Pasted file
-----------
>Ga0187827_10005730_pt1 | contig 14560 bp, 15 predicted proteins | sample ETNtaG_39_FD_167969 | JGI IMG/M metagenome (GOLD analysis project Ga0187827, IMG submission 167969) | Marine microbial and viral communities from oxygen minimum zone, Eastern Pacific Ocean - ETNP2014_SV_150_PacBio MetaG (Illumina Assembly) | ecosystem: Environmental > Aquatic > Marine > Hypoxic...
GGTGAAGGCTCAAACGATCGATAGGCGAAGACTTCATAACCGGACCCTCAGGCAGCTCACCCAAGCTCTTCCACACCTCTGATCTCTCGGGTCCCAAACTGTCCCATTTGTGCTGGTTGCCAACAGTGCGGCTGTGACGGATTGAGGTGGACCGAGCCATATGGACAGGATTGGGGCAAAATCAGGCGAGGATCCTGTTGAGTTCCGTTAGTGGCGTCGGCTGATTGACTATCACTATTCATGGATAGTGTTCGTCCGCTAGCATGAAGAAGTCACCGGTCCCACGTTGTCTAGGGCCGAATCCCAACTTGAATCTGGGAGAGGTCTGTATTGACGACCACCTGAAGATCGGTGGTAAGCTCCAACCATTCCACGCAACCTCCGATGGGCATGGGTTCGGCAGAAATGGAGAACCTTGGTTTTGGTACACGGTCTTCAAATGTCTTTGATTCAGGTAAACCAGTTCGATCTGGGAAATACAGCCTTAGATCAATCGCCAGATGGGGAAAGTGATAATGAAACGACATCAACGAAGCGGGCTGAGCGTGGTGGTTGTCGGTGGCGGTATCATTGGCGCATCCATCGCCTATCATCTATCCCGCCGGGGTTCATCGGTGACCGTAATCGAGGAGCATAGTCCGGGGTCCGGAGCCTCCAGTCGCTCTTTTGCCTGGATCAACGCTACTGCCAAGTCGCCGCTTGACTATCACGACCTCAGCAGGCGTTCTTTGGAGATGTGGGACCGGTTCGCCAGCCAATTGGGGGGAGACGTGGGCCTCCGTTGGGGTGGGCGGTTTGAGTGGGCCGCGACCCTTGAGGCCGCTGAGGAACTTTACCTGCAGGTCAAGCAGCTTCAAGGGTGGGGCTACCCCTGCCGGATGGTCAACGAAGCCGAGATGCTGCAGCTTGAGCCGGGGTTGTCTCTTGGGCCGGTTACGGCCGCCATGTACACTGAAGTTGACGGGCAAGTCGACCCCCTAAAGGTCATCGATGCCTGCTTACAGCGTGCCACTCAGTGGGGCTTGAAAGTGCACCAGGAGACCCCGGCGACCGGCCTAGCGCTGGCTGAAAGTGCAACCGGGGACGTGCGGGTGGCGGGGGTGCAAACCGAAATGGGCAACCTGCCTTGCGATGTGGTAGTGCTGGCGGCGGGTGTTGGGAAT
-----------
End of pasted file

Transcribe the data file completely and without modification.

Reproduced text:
>Ga0187827_10005730_pt1 | contig 14560 bp, 15 predicted proteins | sample ETNtaG_39_FD_167969 | JGI IMG/M metagenome (GOLD analysis project Ga0187827, IMG submission 167969) | Marine microbial and viral communities from oxygen minimum zone, Eastern Pacific Ocean - ETNP2014_SV_150_PacBio MetaG (Illumina Assembly) | ecosystem: Environmental > Aquatic > Marine > Hypoxic...
GGTGAAGGCTCAAACGATCGATAGGCGAAGACTTCATAACCGGACCCTCAGGCAGCTCACCCAAGCTCTTCCACACCTCTGATCTCTCGGGTCCCAAACTGTCCCATTTGTGCTGGTTGCCAACAGTGCGGCTGTGACGGATTGAGGTGGACCGAGCCATATGGACAGGATTGGGGCAAAATCAGGCGAGGATCCTGTTGAGTTCCGTTAGTGGCGTCGGCTGATTGACTATCACTATTCATGGATAGTGTTCGTCCGCTAGCATGAAGAAGTCACCGGTCCCACGTTGTCTAGGGCCGAATCCCAACTTGAATCTGGGAGAGGTCTGTATTGACGACCACCTGAAGATCGGTGGTAAGCTCCAACCATTCCACGCAACCTCCGATGGGCATGGGTTCGGCAGAAATGGAGAACCTTGGTTTTGGTACACGGTCTTCAAATGTCTTTGATTCAGGTAAACCAGTTCGATCTGGGAAATACAGCCTTAGATCAATCGCCAGATGGGGAAAGTGATAATGAAACGACATCAACGAAGCGGGCTGAGCGTGGTGGTTGTCGGTGGCGGTATCATTGGCGCATCCATCGCCTATCATCTATCCCGCCGGGGTTCATCGGTGACCGTAATCGAGGAGCATAGTCCGGGGTCCGGAGCCTCCAGTCGCTCTTTTGCCTGGATCAACGCTACTGCCAAGTCGCCGCTTGACTATCACGACCTCAGCAGGCGTTCTTTGGAGATGTGGGACCGGTTCGCCAGCCAATTGGGGGGAGACGTGGGCCTCCGTTGGGGTGGGCGGTTTGAGTGGGCCGCGACCCTTGAGGCCGCTGAGGAACTTTACCTGCAGGTCAAGCAGCTTCAAGGGTGGGGCTACCCCTGCCGGATGGTCAACGAAGCCGAGATGCTGCAGCTTGAGCCGGGGTTGTCTCTTGGGCCGGTTACGGCCGCCATGTACACTGAAGTTGACGGGCAAGTCGACCCCCTAAAGGTCATCGATGCCTGCTTACAGCGTGCCACTCAGTGGGGCTTGAAAGTGCACCAGGAGACCCCGGCGACCGGCCTAGCGCTGGCTGAAAGTGCAACCGGGGACGTGCGGGTGGCGGGGGTGCAAACCGAAATGGGCAACCTGCCTTGCGATGTGGTAGTGCTGGCGGCGGGTGTTGGGAAT